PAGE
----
Health Indicator Report of Cleft Palate without Cleft Lip
Cleft lip and cleft palate are among the more common birth defects. A cleft palate is an opening or split in the roof of the mouth. Cleft palate occurs when the two plates of the skull that form the hard palate (roof of the mouth) do not completely join together during pregnancy. Researchers believe that most cases of cleft lip and cleft palate are caused by an interaction of genetic and environmental factors. Genetic factors can cause clefts, either as an isolated defect or as part of a syndrome that includes clefting. In some cases, babies inherit a gene that makes them more likely to develop a cleft, and then an environmental trigger actually causes the cleft to occur. Environmental factors thought to contribute to clefting include: fetal exposure to cigarette smoke, alcohol, certain medications, illicit drugs and certain viruses. Other risk factors for clefting include: family history of clefts; maternal obesity; race (clefts are more common among American Indian and Asian children, and less common among Black children); and gender. Males are more likely to have a cleft lip with or without cleft palate, while females are more likely to have cleft palate without cleft lip.
- Birth Certificate Database, Office of Vital Statistics and Registry, New Jersey Department of Health
- Early Identification and Monitoring Program, Special Child Health and Early Intervention Services, Division of Family Health Services, New Jersey Department of Health
DefinitionNumber of children born with cleft palate without cleft lip per 10,000 live births to women residing in New Jersey in a specified time interval.
NumeratorNumber of children born with cleft palate without cleft lip among live births to women residing in New Jersey in a specified time interval.
DenominatorCount of all live births to women residing in New Jersey in a specified time interval.
Available ServicesEarly Intervention System: The New Jersey Early Intervention System (NJEIS), under the Division of Family Health Services, implements New Jersey's statewide system of services for infants and toddlers, birth to age three, with developmental delays or disabilities, and their families. The Department of Health (NJDOH) is appointed by the Governor as the state lead agency for the Early Intervention System. [http://www.nj.gov/health/fhs/eis] Since 2008, NJEIS has regionalized the system's point of entry for referral of children, birth to age three, with developmental delays and disabilities. Families and health care providers can call 1-888-653-4463 to refer a child to the NJEIS. Regional Cleft Lip/Palate Centers: Regional cleft lip/cleft palate centers are available in New Jersey to provide a comprehensive team approach to the care of infants and children with cleft lip, cleft palate, and craniofacial anomalies. Medical and health experts evaluate the child and develop long term care plans to correct or reduce craniofacial disorders, in collaboration with the child's primary physician and parents. For a list of centers and additional information: [http://www.nj.gov/health/fhs/specialpediatrics/craniofacial/] NJDOH Family Health Services Case Management Units: Each of New Jersey's 21 counties has a Special Child Health Services (SCHS) Case Management Unit. SCHS Case Managers, with parental consent, work with the child's parents and physicians to evaluate an affected child's strengths and needs; and develop an individual service plan for the child and family. Medical, educational, developmental, social and financial needs of the child and family are targeted. NJ Department of Health, Special Child Health and Early Intervention Services, PO Box 364, Trenton, NJ 08625-0364, Phone: (609) 984-0755, website: [http://www.state.nj.us/health/fhs/sch/] Catastrophic Illness Relief Fund: The Catastrophic Illness in Children Relief Fund is a financial assistance program for New Jersey families whose children have serious illnesses or conditions not covered by insurance, state or federal programs, or other funding sources. Contact the Catastrophic Illness in Children Relief Fund Program: 1-800-335-FUND (3863)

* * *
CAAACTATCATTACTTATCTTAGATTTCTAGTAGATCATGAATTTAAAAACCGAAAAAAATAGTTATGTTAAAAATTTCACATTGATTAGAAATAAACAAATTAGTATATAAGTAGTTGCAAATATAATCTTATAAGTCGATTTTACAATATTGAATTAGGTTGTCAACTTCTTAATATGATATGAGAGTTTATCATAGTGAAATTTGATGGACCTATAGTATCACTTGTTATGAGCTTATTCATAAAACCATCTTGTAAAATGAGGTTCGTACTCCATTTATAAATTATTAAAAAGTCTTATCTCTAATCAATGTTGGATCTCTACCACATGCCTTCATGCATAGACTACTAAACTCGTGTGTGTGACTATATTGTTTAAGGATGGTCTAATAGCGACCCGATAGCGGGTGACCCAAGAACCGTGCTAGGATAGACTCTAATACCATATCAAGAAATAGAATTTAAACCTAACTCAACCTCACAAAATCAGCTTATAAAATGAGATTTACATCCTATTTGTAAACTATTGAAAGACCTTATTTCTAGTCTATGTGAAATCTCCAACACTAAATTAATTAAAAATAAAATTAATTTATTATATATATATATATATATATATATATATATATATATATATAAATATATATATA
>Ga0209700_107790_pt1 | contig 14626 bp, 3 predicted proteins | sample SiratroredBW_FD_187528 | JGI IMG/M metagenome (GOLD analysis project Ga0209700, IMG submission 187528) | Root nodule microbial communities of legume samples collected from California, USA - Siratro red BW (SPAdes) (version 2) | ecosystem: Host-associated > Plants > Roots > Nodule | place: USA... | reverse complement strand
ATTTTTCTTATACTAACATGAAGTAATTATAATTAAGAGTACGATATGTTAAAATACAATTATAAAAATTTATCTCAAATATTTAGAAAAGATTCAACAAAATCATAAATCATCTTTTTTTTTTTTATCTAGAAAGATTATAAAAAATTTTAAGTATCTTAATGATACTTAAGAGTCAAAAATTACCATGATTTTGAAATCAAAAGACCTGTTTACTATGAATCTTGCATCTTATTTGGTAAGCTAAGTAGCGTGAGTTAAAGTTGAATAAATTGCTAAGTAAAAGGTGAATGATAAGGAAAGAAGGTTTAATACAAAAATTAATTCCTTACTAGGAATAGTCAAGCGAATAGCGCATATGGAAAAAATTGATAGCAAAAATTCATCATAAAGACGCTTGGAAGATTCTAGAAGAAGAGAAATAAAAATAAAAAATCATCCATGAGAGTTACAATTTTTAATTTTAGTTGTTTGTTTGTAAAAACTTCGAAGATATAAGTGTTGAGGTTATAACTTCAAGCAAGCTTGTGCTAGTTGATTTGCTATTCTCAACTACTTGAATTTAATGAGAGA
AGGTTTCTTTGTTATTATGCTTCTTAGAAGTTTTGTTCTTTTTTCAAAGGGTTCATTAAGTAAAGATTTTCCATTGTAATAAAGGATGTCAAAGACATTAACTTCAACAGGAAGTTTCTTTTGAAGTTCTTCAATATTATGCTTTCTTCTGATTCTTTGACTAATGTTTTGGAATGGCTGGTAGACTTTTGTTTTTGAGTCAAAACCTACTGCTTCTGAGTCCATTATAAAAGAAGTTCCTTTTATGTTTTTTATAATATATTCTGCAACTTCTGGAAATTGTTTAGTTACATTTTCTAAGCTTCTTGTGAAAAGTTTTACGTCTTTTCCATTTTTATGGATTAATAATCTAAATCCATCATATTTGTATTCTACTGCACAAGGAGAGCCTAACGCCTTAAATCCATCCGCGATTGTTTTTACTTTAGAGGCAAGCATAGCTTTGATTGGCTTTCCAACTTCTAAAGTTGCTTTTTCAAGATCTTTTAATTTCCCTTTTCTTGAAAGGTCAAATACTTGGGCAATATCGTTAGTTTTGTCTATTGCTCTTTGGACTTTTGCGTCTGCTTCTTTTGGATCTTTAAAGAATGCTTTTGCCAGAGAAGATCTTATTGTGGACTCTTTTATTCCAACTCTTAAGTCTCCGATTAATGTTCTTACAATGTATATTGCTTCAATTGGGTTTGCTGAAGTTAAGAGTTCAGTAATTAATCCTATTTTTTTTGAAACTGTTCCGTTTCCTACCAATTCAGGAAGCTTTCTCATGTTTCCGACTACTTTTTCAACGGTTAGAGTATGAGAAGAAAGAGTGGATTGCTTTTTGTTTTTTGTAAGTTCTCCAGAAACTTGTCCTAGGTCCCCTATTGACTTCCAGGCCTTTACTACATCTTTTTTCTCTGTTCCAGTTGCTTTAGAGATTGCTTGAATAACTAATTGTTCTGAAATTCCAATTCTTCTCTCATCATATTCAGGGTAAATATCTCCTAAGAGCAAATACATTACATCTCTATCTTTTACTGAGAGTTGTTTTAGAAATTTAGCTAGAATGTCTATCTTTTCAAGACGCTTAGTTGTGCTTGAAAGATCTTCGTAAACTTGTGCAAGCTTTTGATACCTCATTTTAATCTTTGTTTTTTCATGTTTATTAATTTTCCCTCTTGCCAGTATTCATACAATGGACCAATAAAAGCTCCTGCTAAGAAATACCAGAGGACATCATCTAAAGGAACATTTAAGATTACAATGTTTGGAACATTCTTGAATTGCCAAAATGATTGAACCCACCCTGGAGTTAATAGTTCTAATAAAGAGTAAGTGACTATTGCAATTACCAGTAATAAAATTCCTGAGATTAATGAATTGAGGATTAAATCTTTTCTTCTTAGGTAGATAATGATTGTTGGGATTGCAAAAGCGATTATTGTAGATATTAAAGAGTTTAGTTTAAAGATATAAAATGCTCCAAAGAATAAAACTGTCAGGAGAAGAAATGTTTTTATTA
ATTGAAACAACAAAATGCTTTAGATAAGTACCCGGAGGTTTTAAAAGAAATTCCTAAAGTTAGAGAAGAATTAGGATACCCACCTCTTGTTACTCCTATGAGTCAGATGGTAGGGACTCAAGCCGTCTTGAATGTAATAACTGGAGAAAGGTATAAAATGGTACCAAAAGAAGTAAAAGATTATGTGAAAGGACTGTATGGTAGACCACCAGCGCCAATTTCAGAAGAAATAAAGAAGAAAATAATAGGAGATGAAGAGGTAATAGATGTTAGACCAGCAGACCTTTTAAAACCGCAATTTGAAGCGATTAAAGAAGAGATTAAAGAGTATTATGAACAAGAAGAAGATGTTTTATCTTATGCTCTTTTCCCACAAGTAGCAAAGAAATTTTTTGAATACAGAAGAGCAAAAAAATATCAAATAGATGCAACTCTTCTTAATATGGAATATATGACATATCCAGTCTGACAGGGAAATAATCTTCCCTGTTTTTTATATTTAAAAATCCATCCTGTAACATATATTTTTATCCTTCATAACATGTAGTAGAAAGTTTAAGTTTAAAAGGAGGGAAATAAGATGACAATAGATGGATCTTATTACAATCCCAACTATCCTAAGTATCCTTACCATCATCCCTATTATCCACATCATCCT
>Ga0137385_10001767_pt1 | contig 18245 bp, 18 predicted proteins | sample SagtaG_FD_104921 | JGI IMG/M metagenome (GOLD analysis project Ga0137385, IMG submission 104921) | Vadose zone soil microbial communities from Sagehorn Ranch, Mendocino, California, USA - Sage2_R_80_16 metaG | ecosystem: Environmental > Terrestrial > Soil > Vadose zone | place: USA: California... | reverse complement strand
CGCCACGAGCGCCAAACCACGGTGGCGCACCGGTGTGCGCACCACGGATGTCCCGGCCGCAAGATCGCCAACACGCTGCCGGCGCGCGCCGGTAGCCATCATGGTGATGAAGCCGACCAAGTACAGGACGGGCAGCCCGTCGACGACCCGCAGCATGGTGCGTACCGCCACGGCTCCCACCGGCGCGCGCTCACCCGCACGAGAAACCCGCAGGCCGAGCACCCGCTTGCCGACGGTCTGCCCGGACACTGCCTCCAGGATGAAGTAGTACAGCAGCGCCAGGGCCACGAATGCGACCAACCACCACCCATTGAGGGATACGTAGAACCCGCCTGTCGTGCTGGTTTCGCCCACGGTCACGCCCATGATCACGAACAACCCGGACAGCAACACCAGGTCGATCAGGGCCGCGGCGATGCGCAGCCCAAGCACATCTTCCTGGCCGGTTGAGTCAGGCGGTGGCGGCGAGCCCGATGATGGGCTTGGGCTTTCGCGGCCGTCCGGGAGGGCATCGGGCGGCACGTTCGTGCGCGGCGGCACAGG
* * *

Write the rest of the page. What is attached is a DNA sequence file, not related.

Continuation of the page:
Page Content Updated On 10/23/2017, Published on 10/25/2017